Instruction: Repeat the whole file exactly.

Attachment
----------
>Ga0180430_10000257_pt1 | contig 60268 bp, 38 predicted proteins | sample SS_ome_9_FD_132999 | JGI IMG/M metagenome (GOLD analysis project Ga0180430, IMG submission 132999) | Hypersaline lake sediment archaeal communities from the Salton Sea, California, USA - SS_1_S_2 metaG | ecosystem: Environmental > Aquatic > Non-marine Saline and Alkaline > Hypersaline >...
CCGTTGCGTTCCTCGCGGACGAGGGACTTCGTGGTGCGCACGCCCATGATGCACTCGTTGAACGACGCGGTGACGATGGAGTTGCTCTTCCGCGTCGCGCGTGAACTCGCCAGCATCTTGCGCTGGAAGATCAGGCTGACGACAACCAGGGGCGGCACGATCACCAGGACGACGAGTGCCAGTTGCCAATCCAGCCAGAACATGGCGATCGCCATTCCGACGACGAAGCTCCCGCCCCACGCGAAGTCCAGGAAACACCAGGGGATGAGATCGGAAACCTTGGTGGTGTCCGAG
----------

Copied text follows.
>Ga0180430_10000257_pt1 | contig 60268 bp, 38 predicted proteins | sample SS_ome_9_FD_132999 | JGI IMG/M metagenome (GOLD analysis project Ga0180430, IMG submission 132999) | Hypersaline lake sediment archaeal communities from the Salton Sea, California, USA - SS_1_S_2 metaG | ecosystem: Environmental > Aquatic > Non-marine Saline and Alkaline > Hypersaline >...
CCGTTGCGTTCCTCGCGGACGAGGGACTTCGTGGTGCGCACGCCCATGATGCACTCGTTGAACGACGCGGTGACGATGGAGTTGCTCTTCCGCGTCGCGCGTGAACTCGCCAGCATCTTGCGCTGGAAGATCAGGCTGACGACAACCAGGGGCGGCACGATCACCAGGACGACGAGTGCCAGTTGCCAATCCAGCCAGAACATGGCGATCGCCATTCCGACGACGAAGCTCCCGCCCCACGCGAAGTCCAGGAAACACCAGGGGATGAGATCGGAAACCTTGGTGGTGTCCGAG